A core part of lawmakers’ job is to make sure their constituents have access to government programs that are designed to help them.
To that end, many members of Congress are pointing to expanded unemployment benefits they authorized last week as part of a massive coronavirus pandemic response bill, which will boost weekly benefits by $600.
Among the lawmakers touting the additional $600: Senate Republicans who voted against it.
“This package that we passed will provide $600 a week on top of the Montana benefit if you’re unemployed,” Sen. Steve Daines (R-Mont.) told a local TV station the day after the bill passed. “That’s very significant. It more than doubles what the state of Montana pays. That’s taking care of those Montanans who’ve lost their jobs.”
But Daines, like most of his other GOP colleagues, supported an amendment to the bill offered by Sen. Ben Sasse (R-Neb.) that would have capped unemployment benefits and denied some people the extra $600. The Senate rejected the amendment before ultimately passing the bill last week.
A spokesperson for Daines said the senator “worked to include nearly full wage unemployment insurance in the coronavirus economic recovery bill. The senator did not think that unemployment insurance should pay more than the job a person lost.”
Sasse argued the added benefits would incentivize workers to stay unemployed.
“This bill, as currently drafted, creates a perverse incentive for men and women who are sidelined to then not leave the sidelines to come back to work,” Sasse claimed on the Senate floor.
His amendment, which all but two Senate Republicans voted for, would have directed state unemployment agencies not to give claimants the full $600 per week if it would exceed their prior wage when combined with their regular benefit allotment.
Democrats had initially wanted state agencies to precisely match wages of workers losing their jobs due to the economic downturn caused by the spread of the coronavirus. They said that Trump labor secretary Eugene Scalia argued that it would have been too much of a burden on state agencies, which have been crushed by an unprecedented surge in unemployment claims.
Negotiators ― including the Trump administration and Senate Majority Leader Mitch McConnell (R-Ky.) ― came up with $600 because it’s roughly the difference between the average unemployment payment of about $360 and the average weekly wage of about $980. The extra cash will remain available for only four months.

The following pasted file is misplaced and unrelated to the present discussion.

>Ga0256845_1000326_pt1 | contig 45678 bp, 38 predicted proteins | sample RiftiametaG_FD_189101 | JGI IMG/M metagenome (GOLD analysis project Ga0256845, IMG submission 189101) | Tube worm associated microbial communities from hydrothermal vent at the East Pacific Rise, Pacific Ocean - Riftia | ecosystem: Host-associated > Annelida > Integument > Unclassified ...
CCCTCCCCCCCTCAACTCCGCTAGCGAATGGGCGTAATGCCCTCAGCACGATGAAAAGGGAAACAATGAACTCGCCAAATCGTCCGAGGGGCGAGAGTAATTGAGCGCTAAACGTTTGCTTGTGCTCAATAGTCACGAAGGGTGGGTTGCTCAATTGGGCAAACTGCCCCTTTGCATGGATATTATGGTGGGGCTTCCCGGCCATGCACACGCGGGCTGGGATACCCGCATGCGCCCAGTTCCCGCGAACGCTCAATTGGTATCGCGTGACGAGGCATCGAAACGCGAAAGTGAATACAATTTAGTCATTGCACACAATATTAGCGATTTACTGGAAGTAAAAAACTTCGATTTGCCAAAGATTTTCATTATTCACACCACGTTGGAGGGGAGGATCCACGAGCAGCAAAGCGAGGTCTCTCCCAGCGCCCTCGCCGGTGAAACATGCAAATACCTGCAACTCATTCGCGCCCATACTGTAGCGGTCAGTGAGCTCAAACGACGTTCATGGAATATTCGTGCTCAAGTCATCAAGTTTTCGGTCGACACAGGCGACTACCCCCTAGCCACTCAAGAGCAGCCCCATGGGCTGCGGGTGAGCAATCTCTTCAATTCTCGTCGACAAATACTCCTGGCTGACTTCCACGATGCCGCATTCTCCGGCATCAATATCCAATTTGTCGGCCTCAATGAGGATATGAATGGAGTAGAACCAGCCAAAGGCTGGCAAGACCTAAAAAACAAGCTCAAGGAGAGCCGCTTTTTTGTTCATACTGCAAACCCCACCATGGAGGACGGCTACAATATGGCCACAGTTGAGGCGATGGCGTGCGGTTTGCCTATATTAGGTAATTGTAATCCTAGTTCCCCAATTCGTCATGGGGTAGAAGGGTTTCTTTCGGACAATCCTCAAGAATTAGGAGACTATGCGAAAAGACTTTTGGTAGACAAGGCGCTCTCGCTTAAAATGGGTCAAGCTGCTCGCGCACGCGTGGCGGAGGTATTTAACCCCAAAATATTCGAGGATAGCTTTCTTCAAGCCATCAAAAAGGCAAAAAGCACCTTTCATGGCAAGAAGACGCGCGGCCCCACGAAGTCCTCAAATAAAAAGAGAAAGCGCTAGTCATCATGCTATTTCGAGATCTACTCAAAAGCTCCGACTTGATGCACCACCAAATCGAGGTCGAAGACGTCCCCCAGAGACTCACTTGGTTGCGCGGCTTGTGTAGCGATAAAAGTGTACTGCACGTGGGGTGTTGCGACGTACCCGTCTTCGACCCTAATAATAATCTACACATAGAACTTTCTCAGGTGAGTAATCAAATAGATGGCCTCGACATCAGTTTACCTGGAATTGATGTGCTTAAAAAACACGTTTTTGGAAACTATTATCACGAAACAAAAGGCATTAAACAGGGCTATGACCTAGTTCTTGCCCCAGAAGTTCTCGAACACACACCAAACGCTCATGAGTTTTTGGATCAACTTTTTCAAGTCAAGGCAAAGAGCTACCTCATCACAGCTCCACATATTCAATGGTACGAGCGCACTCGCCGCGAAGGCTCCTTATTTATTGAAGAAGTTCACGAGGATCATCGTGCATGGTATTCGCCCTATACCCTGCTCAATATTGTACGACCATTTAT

Nevertheless, Sasse, Sen. Lindsey Graham (R-S.C.), Sen. Tim Scott (R-S.C.), Sen. Rick Scott (R-Fla.) and Sen. Ted Cruz (R-Texas) decided to make a stink about the increased benefits on the Senate floor. Sasse’s amendment, targeting the $260 billion unemployment portion of the $2 trillion bill, was the only amendment debated on the floor. The debate was purely symbolic as the amendment stood no chance of clearing the 60 vote threshold needed for adoption.
The last-minute push to lower unemployment benefits didn’t stop some GOP senators from highlighting the ultimate provisions in the bill after its passage, however.
“It also expands unemployment insurance eligibility, and provides an extra $600 a week in federal unemployment benefits. When it comes to covering bills and navigating this uncertainly, that money is a lifeline,” Sen. John Cornyn (R-Texas) wrote in a Dallas Morning News op-ed.
In a press release titled “McSally Secures COVID-19 Relief for Arizona Families, Small Businesses,” Sen. Marthy McSally (R-Ariz.) noted that the average unemployment benefit in Arizona “will increase to $850 per week,” up from $240 per week.
Sen. Tim Scott, who spoke in favor of the Sasse amendment on the Senate floor, also touted the extra $600 in a press release.
House Speaker Nancy Pelosi (D-Calif.) took a whack at Republicans who opposed the added unemployment benefits in a conference call on Thursday.
“Republicans voted against $600 for people who are out of work. Fortunately, that wasn’t the majority. But Sen. McConnell voted for that,” she said.
State workforce agencies are only just beginning to implement the changes ― which also expand eligibility for the first time to include gig workers and the self-employed ― as more than 10 million Americans have filed for benefits in just the past two weeks.
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